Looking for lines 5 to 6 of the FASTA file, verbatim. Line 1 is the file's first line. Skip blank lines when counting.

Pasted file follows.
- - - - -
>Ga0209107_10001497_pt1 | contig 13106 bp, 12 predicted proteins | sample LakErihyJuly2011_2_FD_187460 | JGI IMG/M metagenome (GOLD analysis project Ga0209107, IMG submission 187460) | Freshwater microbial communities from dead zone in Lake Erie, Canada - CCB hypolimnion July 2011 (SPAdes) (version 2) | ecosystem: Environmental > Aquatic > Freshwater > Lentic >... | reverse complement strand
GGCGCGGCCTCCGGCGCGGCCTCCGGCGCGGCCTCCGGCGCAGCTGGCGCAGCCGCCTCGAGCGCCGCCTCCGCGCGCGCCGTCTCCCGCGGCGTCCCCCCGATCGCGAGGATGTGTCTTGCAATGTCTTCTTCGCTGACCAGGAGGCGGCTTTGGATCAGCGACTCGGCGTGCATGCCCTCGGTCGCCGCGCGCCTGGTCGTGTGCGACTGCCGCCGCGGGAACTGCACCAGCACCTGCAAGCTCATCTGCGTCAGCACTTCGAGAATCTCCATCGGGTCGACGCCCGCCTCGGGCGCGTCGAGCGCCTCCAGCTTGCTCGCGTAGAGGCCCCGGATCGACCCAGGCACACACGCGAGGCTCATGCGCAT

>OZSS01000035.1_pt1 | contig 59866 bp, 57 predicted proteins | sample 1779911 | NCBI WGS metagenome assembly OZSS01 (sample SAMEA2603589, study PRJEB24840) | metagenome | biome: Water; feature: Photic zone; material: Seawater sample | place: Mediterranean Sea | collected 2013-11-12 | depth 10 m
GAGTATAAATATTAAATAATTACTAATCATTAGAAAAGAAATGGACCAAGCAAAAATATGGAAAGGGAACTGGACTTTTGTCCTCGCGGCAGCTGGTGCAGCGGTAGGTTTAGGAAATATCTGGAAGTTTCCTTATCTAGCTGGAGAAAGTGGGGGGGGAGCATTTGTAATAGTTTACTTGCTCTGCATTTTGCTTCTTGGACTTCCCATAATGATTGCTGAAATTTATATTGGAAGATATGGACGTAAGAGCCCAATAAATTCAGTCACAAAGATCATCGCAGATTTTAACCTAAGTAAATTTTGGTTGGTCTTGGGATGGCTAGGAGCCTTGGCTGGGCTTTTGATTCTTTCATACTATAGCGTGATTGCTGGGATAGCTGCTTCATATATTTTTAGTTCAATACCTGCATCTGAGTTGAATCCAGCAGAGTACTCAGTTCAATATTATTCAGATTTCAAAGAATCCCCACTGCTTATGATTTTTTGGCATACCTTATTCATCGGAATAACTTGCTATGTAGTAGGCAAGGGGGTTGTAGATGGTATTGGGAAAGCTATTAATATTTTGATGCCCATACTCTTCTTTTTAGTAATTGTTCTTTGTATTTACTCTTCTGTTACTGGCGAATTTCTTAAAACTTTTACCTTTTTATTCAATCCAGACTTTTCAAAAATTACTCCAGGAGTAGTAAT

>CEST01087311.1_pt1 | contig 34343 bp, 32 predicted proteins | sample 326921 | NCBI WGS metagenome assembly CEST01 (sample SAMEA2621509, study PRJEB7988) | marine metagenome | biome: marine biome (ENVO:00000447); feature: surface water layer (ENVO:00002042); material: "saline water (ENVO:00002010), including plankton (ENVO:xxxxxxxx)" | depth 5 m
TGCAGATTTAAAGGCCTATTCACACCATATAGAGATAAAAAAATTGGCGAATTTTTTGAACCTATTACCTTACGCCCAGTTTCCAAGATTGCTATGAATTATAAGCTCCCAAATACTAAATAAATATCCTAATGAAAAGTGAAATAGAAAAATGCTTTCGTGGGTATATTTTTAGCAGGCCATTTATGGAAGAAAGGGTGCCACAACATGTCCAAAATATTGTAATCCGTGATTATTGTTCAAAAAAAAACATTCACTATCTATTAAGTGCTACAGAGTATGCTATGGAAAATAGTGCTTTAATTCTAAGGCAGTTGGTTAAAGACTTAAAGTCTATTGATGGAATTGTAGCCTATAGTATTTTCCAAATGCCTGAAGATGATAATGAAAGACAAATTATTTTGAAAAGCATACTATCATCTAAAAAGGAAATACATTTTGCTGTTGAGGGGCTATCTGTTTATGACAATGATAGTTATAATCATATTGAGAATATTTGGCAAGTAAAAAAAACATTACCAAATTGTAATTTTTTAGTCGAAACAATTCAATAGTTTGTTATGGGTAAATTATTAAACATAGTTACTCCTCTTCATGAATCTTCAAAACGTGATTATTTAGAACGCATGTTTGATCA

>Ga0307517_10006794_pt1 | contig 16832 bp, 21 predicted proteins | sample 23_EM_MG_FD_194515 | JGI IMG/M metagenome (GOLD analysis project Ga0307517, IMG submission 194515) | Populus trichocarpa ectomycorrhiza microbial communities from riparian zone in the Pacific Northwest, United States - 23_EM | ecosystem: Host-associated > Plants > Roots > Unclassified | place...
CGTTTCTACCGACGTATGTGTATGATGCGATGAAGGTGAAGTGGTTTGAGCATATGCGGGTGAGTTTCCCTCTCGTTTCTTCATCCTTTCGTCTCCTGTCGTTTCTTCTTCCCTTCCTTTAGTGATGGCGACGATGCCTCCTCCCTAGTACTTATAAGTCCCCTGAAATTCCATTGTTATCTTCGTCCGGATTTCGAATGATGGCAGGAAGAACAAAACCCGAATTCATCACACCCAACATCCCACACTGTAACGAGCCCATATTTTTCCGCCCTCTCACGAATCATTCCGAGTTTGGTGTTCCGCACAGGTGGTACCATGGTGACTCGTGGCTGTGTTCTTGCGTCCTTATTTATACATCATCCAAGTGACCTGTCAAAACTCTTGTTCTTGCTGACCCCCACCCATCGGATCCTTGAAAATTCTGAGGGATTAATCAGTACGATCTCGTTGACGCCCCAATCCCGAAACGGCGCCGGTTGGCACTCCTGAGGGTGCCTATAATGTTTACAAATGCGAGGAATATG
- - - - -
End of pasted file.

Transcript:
>CEST01087311.1_pt1 | contig 34343 bp, 32 predicted proteins | sample 326921 | NCBI WGS metagenome assembly CEST01 (sample SAMEA2621509, study PRJEB7988) | marine metagenome | biome: marine biome (ENVO:00000447); feature: surface water layer (ENVO:00002042); material: "saline water (ENVO:00002010), including plankton (ENVO:xxxxxxxx)" | depth 5 m
TGCAGATTTAAAGGCCTATTCACACCATATAGAGATAAAAAAATTGGCGAATTTTTTGAACCTATTACCTTACGCCCAGTTTCCAAGATTGCTATGAATTATAAGCTCCCAAATACTAAATAAATATCCTAATGAAAAGTGAAATAGAAAAATGCTTTCGTGGGTATATTTTTAGCAGGCCATTTATGGAAGAAAGGGTGCCACAACATGTCCAAAATATTGTAATCCGTGATTATTGTTCAAAAAAAAACATTCACTATCTATTAAGTGCTACAGAGTATGCTATGGAAAATAGTGCTTTAATTCTAAGGCAGTTGGTTAAAGACTTAAAGTCTATTGATGGAATTGTAGCCTATAGTATTTTCCAAATGCCTGAAGATGATAATGAAAGACAAATTATTTTGAAAAGCATACTATCATCTAAAAAGGAAATACATTTTGCTGTTGAGGGGCTATCTGTTTATGACAATGATAGTTATAATCATATTGAGAATATTTGGCAAGTAAAAAAAACATTACCAAATTGTAATTTTTTAGTCGAAACAATTCAATAGTTTGTTATGGGTAAATTATTAAACATAGTTACTCCTCTTCATGAATCTTCAAAACGTGATTATTTAGAACGCATGTTTGATCA